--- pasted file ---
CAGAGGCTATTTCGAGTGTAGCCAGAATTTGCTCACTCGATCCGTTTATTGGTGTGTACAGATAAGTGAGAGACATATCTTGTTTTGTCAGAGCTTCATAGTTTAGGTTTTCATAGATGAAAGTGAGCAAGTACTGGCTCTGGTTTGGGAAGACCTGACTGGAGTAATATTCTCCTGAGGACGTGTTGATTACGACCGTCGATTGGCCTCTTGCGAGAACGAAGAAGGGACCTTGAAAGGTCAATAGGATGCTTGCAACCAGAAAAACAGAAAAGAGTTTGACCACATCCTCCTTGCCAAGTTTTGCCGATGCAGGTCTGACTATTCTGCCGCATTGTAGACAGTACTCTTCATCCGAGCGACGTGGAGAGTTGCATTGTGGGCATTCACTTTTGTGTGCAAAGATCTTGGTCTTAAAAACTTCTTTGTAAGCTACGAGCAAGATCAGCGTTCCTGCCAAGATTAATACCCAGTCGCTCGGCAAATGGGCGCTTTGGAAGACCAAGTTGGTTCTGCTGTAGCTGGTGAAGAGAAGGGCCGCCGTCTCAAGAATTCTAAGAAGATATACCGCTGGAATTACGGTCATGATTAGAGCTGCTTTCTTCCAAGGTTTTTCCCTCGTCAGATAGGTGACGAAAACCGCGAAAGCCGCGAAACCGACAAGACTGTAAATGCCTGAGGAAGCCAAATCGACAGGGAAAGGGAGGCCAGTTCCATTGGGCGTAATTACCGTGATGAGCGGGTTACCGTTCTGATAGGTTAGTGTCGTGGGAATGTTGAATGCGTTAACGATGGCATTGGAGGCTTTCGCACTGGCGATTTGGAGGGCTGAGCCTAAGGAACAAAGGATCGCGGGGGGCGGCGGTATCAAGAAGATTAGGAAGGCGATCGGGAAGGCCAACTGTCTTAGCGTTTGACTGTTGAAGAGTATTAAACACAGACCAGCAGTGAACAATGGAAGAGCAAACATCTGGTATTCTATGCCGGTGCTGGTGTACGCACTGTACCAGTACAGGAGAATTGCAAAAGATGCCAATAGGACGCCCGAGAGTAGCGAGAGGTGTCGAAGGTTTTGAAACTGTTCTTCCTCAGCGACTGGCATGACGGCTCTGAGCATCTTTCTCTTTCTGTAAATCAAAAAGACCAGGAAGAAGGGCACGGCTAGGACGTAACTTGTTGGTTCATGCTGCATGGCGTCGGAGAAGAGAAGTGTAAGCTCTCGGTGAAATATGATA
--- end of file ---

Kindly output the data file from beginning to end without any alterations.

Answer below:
CAGAGGCTATTTCGAGTGTAGCCAGAATTTGCTCACTCGATCCGTTTATTGGTGTGTACAGATAAGTGAGAGACATATCTTGTTTTGTCAGAGCTTCATAGTTTAGGTTTTCATAGATGAAAGTGAGCAAGTACTGGCTCTGGTTTGGGAAGACCTGACTGGAGTAATATTCTCCTGAGGACGTGTTGATTACGACCGTCGATTGGCCTCTTGCGAGAACGAAGAAGGGACCTTGAAAGGTCAATAGGATGCTTGCAACCAGAAAAACAGAAAAGAGTTTGACCACATCCTCCTTGCCAAGTTTTGCCGATGCAGGTCTGACTATTCTGCCGCATTGTAGACAGTACTCTTCATCCGAGCGACGTGGAGAGTTGCATTGTGGGCATTCACTTTTGTGTGCAAAGATCTTGGTCTTAAAAACTTCTTTGTAAGCTACGAGCAAGATCAGCGTTCCTGCCAAGATTAATACCCAGTCGCTCGGCAAATGGGCGCTTTGGAAGACCAAGTTGGTTCTGCTGTAGCTGGTGAAGAGAAGGGCCGCCGTCTCAAGAATTCTAAGAAGATATACCGCTGGAATTACGGTCATGATTAGAGCTGCTTTCTTCCAAGGTTTTTCCCTCGTCAGATAGGTGACGAAAACCGCGAAAGCCGCGAAACCGACAAGACTGTAAATGCCTGAGGAAGCCAAATCGACAGGGAAAGGGAGGCCAGTTCCATTGGGCGTAATTACCGTGATGAGCGGGTTACCGTTCTGATAGGTTAGTGTCGTGGGAATGTTGAATGCGTTAACGATGGCATTGGAGGCTTTCGCACTGGCGATTTGGAGGGCTGAGCCTAAGGAACAAAGGATCGCGGGGGGCGGCGGTATCAAGAAGATTAGGAAGGCGATCGGGAAGGCCAACTGTCTTAGCGTTTGACTGTTGAAGAGTATTAAACACAGACCAGCAGTGAACAATGGAAGAGCAAACATCTGGTATTCTATGCCGGTGCTGGTGTACGCACTGTACCAGTACAGGAGAATTGCAAAAGATGCCAATAGGACGCCCGAGAGTAGCGAGAGGTGTCGAAGGTTTTGAAACTGTTCTTCCTCAGCGACTGGCATGACGGCTCTGAGCATCTTTCTCTTTCTGTAAATCAAAAAGACCAGGAAGAAGGGCACGGCTAGGACGTAACTTGTTGGTTCATGCTGCATGGCGTCGGAGAAGAGAAGTGTAAGCTCTCGGTGAAATATGATA